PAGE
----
By Martyn Herman
UTRECHT, Netherlands (Reuters) - Chris Froome reckons there will be no phoney war when the Tour de France begins with a 14km individual time trial through the streets of the picturesque Dutch city Utrecht on Saturday.
The pancake flat loop will see the 198 riders put the hammer down in temperatures expected to reach 36 degrees Celsius and significant time advantages are up for grabs, according to the British rider who won the Tour in 2013 but abandoned last year after several crashes in the early stages.
"Tomorrow's prologue time trial is definitely the start of the GC (general classification) battle," 30-year-old all rounder Froome, one of the main favorites along with Spain's Alberto Contador, Italian Vincenzo Nibali and Colombia's Nairo Quintana.
"Even though it's short at just under 14km there can be time gaps and I believe there can be time gaps of 20 seconds between some of the main GC contenders."
While nothing will be won or lost in Utrecht, a poor ride or getting unlucky with some of the predicted thunderstorms could put some of the main contenders under early pressure.
With cobbled sections and uphill finishes to cope with in the first week or so, months of preparation could be ruined.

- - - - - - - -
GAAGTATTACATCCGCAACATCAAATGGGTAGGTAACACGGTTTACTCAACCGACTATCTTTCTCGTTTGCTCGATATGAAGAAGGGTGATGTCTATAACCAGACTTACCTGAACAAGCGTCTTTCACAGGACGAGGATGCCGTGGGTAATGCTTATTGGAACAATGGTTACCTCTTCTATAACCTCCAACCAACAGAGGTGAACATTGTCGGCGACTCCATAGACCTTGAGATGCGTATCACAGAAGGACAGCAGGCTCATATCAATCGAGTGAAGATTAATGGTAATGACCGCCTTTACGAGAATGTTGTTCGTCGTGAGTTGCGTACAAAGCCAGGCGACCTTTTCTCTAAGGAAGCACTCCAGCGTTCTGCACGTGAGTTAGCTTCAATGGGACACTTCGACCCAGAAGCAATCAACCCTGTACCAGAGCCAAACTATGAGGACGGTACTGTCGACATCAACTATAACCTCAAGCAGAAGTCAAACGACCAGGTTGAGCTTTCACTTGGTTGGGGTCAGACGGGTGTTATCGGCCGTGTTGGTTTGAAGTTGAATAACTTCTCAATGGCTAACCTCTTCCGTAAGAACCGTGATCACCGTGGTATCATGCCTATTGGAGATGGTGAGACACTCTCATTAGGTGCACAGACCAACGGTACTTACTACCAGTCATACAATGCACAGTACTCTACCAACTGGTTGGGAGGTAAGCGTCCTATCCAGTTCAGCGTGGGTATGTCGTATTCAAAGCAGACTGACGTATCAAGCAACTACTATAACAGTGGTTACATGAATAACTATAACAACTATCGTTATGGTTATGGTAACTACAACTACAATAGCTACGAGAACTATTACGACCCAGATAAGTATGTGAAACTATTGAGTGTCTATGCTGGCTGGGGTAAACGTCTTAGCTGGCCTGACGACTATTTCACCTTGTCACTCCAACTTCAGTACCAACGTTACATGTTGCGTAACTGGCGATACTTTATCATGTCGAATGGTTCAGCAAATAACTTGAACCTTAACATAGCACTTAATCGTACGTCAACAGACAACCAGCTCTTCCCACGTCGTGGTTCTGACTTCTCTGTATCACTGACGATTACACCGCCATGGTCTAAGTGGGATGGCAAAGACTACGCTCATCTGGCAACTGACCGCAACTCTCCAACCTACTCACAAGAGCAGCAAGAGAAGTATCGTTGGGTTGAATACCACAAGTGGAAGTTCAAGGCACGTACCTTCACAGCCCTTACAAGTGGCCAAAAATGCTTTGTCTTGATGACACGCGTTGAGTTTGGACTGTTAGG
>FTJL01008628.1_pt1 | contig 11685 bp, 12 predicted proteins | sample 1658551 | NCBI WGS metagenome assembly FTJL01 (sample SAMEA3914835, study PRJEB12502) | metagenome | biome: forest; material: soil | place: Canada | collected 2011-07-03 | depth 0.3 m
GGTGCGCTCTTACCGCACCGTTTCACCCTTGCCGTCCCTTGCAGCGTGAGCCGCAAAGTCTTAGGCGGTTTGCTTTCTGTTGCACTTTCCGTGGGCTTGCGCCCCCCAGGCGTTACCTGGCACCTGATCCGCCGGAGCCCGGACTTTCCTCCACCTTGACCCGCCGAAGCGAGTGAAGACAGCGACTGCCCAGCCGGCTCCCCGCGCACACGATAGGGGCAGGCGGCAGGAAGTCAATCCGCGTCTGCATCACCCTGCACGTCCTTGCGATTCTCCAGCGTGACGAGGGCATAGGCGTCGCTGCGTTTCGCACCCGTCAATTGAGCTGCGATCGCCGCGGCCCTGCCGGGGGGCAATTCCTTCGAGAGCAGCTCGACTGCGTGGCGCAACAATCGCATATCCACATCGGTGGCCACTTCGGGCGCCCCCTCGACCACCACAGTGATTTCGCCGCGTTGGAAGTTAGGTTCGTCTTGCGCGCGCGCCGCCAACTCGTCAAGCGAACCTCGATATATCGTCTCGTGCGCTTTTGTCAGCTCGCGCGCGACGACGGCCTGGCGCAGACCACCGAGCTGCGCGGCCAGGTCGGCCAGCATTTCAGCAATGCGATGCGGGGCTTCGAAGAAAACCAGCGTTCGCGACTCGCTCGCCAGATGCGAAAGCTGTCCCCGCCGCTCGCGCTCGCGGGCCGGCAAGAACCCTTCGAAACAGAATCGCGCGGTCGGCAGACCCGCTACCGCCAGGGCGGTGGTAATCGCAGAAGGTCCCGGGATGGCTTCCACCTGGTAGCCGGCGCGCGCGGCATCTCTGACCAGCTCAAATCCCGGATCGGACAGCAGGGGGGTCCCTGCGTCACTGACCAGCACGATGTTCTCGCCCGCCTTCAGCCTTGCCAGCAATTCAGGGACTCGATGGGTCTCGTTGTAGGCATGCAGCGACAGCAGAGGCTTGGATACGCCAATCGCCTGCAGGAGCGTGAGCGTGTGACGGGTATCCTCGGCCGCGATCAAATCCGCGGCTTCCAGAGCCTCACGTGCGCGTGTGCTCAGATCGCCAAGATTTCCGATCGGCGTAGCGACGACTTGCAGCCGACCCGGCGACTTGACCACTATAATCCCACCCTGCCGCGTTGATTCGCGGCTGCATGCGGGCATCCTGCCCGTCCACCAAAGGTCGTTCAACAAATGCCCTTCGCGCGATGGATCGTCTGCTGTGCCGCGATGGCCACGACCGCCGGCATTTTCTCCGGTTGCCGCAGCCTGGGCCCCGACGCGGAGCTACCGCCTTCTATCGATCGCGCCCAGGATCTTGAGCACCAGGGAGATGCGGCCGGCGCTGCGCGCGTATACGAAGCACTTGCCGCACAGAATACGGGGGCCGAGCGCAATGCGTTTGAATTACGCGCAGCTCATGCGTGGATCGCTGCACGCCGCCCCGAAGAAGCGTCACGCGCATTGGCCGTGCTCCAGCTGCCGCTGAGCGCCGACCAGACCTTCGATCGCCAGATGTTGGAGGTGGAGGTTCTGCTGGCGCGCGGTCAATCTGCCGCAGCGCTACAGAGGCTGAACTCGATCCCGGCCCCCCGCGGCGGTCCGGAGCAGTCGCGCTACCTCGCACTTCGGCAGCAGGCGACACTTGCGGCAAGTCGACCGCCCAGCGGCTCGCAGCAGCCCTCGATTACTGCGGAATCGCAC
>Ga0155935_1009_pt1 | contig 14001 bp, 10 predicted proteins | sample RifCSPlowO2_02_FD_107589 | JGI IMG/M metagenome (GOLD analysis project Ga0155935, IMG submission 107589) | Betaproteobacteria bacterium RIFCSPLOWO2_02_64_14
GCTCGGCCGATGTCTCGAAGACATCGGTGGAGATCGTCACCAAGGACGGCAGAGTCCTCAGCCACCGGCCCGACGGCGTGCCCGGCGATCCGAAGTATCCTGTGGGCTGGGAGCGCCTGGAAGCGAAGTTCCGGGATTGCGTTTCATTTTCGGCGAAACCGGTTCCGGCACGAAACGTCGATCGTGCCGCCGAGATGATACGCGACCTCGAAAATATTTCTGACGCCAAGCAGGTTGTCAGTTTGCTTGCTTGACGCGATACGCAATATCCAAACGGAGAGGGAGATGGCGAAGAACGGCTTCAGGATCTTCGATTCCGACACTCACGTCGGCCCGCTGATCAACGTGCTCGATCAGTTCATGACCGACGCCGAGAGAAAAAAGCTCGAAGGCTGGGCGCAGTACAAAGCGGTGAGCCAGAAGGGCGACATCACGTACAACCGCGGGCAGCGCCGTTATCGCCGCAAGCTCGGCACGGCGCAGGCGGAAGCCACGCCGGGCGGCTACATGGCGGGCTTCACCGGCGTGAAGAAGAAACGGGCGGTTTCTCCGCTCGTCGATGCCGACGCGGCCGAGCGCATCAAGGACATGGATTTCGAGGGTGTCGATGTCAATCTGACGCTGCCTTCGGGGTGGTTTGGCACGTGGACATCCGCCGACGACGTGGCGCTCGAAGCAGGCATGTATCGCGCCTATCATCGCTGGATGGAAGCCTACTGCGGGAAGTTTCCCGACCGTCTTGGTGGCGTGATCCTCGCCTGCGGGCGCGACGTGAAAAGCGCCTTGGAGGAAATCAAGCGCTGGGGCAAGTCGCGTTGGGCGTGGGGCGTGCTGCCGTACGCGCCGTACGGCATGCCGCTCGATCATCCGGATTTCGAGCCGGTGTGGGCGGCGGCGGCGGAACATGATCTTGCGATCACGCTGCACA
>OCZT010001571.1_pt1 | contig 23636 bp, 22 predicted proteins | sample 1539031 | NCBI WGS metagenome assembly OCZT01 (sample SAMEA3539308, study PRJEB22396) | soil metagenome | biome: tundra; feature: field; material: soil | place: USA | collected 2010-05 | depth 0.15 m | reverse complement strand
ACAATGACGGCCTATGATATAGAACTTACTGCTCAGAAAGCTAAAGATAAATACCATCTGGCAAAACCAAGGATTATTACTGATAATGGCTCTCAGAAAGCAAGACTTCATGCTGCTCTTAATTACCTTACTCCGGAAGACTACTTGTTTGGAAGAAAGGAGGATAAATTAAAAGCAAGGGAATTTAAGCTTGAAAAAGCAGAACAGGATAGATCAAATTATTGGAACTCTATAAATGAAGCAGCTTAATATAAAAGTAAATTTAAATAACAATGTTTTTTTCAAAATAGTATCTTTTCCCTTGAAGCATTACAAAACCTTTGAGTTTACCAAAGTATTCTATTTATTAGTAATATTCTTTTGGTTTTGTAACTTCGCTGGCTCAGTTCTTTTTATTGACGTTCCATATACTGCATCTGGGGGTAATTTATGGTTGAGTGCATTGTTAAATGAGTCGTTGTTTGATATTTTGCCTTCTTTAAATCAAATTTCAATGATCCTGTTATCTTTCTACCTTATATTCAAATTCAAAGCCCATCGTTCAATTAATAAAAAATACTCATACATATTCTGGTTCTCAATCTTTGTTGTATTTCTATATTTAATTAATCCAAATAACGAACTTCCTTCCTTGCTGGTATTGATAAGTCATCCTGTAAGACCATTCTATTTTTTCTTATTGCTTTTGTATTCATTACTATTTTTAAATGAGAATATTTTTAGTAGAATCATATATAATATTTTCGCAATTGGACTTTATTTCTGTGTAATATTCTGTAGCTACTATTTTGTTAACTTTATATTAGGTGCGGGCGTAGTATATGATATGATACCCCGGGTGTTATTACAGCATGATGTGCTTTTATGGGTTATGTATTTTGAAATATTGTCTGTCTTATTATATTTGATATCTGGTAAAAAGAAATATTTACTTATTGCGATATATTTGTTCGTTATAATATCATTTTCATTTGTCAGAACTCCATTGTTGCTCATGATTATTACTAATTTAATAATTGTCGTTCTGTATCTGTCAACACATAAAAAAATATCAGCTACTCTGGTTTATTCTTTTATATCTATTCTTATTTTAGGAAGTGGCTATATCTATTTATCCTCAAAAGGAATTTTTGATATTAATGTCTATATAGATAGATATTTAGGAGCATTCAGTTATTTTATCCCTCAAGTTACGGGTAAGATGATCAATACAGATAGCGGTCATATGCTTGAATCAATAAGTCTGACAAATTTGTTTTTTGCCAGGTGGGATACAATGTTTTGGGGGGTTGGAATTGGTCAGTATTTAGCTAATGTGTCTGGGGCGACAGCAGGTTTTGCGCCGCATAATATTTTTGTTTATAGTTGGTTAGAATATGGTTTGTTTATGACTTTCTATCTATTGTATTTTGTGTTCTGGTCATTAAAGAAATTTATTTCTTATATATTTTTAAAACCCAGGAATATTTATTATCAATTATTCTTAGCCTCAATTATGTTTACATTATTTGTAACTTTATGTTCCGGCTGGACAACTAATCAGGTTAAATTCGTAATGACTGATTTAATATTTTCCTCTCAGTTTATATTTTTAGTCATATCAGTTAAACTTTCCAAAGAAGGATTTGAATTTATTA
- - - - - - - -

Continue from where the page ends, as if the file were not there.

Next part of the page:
Add in a larger than usual pool of riders with GC potential and it is no wonder that Froome believes the 102nd Tour could be one of the "most contested" in recent years.
"The race is open, it's not just a two-horse race," he said. "It's a race where when we get to the mountains you can't just watch one guy, there is maybe a list of eight guys who if they go you have to react.
"That's the beautiful thing about this year's race. It's going to be full on."
Froome has a formidable team at his disposal including Australian Richie Porte, one of the most feared climbers in the peloton, British quartet Geraint Thomas, Pete Kennaugh, Ian Stannard and Luke Rowe and Czech Leopold Koenig.
Team boss Dave Brailsford said the lineup gives Sky the ability to be more pro-active than usual with more stage wins a possibility, rather than just plotting overall victory.
"We will race a bit more than maybe we have in previous years," he told reporters. "That will be the big difference. If the opportunities arise (for stage wins) we'll take them."
Asked about the make-up of the first nine stages, he said fans would be in for a treat.
"What we want in sport is suspense, variation, riders to be challenged in different ways. So different types of stages with a lot of variety is a good thing," he said.
"The way the race has been designed this year is very interesting, it's made for a great race."
(Reporting by Martyn Herman; Editing by Ken Ferris)